Dear Angie: How do I decide if it's smarter to repair or replace my air conditioner? — Nancy T., Cowan Heights, Calif.
Answer: In checking with top-rated HVAC technicians, our team heard an interesting approach to this conundrum that one expert calls "the $5,000 rule."
Here's how it works: Multiply the age of the equipment by the estimated repair cost. If the result is more than $5,000, replacement is probably your best bet. If it's less, you might do better to invest in a repair.
For example, if you have an estimate of $350 to repair a 10-year-old air conditioner, $350 times 10 is $3,500. The $5,000 rule of thumb indicates that repair is the best value.
Many top-rated technicians say that if your unit is working, you can wait until it's 15 or older before replacing it.
But according to Energy Star, the Environmental Protection Agency program, it might be a good idea to consider replacing an A/C unit with something more energy-efficient when the older unit reaches 10 years. A new, energy-efficient air conditioning unit will cost $3,600 to $7,200 and will save you an estimated 20 percent on energy costs, according to Energy Star.
Refrigerant is another factor to consider when determining whether to repair or replace. If your unit has a leak or otherwise requires additional refrigerant, topping off a system with R-22 refrigerant can cost $40 to more than $175 a pound. The price of repairing a leak and adding several pounds of refrigerant can range from $550 to $1,000.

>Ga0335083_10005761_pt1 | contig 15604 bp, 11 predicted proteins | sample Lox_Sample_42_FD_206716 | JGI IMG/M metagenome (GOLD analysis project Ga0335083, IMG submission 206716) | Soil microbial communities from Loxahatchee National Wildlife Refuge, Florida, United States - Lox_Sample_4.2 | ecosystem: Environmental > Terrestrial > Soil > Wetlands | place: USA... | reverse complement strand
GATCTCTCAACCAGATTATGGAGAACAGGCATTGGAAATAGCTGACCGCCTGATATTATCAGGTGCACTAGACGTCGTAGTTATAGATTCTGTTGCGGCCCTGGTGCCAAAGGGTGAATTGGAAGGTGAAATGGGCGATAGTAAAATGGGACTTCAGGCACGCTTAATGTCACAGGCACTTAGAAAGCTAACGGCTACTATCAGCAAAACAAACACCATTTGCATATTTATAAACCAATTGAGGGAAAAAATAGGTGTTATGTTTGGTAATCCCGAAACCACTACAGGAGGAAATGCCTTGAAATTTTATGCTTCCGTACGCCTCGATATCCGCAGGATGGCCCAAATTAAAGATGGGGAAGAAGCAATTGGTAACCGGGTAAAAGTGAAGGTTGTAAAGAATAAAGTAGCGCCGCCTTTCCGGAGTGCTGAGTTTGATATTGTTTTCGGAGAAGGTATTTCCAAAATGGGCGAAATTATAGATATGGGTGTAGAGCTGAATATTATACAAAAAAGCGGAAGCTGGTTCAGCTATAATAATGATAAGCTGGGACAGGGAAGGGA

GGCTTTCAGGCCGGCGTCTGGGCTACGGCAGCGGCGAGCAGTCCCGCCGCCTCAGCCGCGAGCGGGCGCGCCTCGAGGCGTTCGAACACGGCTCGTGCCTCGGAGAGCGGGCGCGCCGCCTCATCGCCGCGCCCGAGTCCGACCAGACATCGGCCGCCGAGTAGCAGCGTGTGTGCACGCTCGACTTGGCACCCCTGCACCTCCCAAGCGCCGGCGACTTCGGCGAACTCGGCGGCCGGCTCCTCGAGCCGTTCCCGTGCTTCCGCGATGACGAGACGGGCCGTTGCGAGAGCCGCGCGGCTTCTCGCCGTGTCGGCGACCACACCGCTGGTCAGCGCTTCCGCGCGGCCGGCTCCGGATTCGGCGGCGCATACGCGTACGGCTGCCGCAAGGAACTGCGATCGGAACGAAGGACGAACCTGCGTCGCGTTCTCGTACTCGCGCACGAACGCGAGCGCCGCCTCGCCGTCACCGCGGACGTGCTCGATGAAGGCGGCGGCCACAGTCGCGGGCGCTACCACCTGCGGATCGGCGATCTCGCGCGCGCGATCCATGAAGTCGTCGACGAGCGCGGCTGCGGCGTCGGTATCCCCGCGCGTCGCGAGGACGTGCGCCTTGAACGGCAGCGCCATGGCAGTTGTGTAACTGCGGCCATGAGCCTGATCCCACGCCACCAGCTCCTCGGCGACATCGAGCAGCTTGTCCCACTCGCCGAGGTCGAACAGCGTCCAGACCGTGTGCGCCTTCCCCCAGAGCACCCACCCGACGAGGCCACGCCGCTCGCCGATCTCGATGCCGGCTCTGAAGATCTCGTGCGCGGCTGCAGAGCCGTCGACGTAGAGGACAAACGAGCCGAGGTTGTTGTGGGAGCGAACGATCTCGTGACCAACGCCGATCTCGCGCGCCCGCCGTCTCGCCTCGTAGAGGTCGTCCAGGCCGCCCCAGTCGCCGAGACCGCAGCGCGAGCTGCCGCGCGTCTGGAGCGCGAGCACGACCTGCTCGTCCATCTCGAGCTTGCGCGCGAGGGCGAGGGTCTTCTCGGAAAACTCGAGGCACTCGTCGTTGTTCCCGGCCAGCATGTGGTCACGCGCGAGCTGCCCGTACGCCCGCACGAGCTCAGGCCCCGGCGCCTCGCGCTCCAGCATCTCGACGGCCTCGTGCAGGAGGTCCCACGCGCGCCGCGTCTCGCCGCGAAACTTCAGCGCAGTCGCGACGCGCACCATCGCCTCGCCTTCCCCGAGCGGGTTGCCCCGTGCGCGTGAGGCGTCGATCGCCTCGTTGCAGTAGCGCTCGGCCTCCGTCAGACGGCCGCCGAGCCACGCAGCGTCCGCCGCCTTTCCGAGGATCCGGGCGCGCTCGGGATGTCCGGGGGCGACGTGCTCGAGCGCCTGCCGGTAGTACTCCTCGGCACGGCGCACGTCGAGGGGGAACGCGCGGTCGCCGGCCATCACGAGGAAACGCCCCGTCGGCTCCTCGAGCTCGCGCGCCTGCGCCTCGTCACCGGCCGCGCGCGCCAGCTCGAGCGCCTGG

The price of R-22 has soared in recent years, as its production is phased out in favor of the more environmentally friendly R-410A. HVAC manufacturers stopped making units that use R-22 in 2010. R-22 production will cease in 2020.
Pros say if your unit requires R-22 refrigerant, a leak might be a good reason to replace the unit because the cost of repairing a leak and adding R-22 can approach the cost of buying a new unit. Also, they say, a leak is often a precursor to a failed compressor, which costs about $2,000 to replace.
Other factors to consider when determining if you need a new A/C:
■ How well does the unit actually cool your home?
■ How often do you have to call a technician?
■ How much are your utility bills and how long you expect to live in your home?
If you're not sure what condition your A/C's in, consider scheduling an inspection by a HVAC company that has earned good reviews on a trusted online site.
Angie Hicks compiles the best advice from the most highly rated service pros on Angieslist.com to answer your questions. Ask Angie your question at email@example.com.